“It’s going to be almost impossible to cook anything until we get some of this stuff put away.” She handed Chloe her cup. “If we had milk, we could eat cereal, if we had the box with the dishes and silverware in here.” She smiled, and Garret responded with a chuckle.
“I can run to a store for milk, and get the dishes out of the van, or I can run out to McDonalds. Which would you rather I do?”
“McDonalds would be easier this morning. I can work at some of this while you’re gone.”
“Yeah, and if Mike gets up, we can unload the van when I get back.” Garret’s grin belied his stern voice.
“What time does his flight leave?”
“Not until 1:00. But we have to unload this truck and then take it over to Ron’s to drop off the boxes they put in, and help them unload their furniture, and take the moving van back to the rental agency.”
Garret left to bring back breakfast, and Emily settled Chloe in her booster seat with some animal crackers and her juice. Then she went into the bathroom and changed into jeans and a T-shirt.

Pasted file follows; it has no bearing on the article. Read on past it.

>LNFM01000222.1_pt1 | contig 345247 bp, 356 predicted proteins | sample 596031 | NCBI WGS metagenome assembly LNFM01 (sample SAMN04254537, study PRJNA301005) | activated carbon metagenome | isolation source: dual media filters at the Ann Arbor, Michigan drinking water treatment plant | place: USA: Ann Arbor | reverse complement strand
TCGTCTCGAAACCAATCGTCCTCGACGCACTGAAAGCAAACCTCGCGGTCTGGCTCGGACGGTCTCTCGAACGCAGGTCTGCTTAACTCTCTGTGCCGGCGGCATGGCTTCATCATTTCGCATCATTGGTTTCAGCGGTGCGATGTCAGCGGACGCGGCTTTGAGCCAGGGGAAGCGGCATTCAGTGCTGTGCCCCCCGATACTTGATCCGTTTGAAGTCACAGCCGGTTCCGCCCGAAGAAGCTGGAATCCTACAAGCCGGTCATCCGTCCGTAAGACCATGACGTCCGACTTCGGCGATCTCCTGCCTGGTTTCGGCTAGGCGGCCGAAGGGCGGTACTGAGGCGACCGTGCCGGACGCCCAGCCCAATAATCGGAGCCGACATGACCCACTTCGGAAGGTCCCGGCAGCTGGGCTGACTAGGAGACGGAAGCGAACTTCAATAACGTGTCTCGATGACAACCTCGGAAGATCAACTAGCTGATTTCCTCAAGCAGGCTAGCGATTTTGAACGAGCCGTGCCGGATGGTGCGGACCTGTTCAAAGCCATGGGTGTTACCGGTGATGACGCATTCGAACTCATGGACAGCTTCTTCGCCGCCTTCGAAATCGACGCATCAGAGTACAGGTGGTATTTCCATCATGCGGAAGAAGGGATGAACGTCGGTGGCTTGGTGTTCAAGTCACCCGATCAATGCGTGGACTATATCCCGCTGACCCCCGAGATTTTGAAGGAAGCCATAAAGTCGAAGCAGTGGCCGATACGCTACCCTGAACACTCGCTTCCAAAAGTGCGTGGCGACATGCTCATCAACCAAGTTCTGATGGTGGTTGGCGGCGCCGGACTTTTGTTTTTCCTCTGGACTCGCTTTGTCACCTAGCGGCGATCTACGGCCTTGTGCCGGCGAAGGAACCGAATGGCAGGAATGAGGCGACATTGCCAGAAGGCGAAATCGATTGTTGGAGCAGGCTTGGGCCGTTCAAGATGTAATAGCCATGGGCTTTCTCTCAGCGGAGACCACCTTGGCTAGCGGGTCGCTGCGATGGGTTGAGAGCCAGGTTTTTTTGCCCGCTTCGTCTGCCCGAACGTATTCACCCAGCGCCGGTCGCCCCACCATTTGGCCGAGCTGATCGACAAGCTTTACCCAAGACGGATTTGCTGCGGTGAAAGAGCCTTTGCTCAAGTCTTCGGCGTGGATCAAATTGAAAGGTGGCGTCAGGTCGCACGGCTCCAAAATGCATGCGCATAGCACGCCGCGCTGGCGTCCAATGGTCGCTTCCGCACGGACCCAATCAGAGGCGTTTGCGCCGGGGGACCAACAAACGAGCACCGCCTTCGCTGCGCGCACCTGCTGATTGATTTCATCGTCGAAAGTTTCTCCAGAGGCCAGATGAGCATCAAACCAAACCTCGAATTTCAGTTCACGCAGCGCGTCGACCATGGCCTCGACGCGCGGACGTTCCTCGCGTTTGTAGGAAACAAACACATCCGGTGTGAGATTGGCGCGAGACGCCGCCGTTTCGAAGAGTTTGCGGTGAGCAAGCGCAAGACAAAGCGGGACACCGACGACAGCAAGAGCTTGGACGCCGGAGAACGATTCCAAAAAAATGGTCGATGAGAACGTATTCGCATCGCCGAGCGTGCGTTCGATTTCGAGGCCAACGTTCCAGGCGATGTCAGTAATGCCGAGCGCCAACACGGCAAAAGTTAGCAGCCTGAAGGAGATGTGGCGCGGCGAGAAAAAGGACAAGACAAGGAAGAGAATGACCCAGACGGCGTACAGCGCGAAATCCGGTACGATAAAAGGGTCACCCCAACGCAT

Returning to the kitchen, she filled one side of the sink with hot water, finding a rag and soap in a box labeled, “Cleaning.”
When Garret came back with breakfast, Emily was standing on a chair, washing out the insides of the kitchen cabinets. For a moment, his eyes wandered over her jean-clad legs, but he quickly put that out of his mind. He said jokingly, “You’re not going to fall and file a worker’s comp claim, are you?”
She looked as though she were seriously considering the idea. “I don’t think it would do me any good, since you’re not insured for it,” she said lightly. “It looks like the landlord just put in new shelf paper when he remodeled.”
“He probably did. He said they took out the old cabinets and put these in. These were second-hand, and he refinished them and spruced them up a little, he said.”
“They look nice in here, and they’re clean,” she said, climbing down off of the chair.
Mike came wandering out of the bedroom, his hair standing up in spikes on top of his head. He wore the wrinkled T-shirt and sweatpants he had traveled in yesterday, and he was yawning. “Smelled the food, did you?” Garret remarked, and Mike grinned.
“I see it was your turn to cook,” he joked as he passed the kitchen on his way to the bathroom.
Little footsteps sounded on the carpet, and Cody raced into the room. “I up!” he yelled excitedly, waving his arms.
“You’re up, huh?” Garret caught him up into in his arms. “How do you like your new bed?”
“F’ies!” Cody shouted, reaching for the bag of food.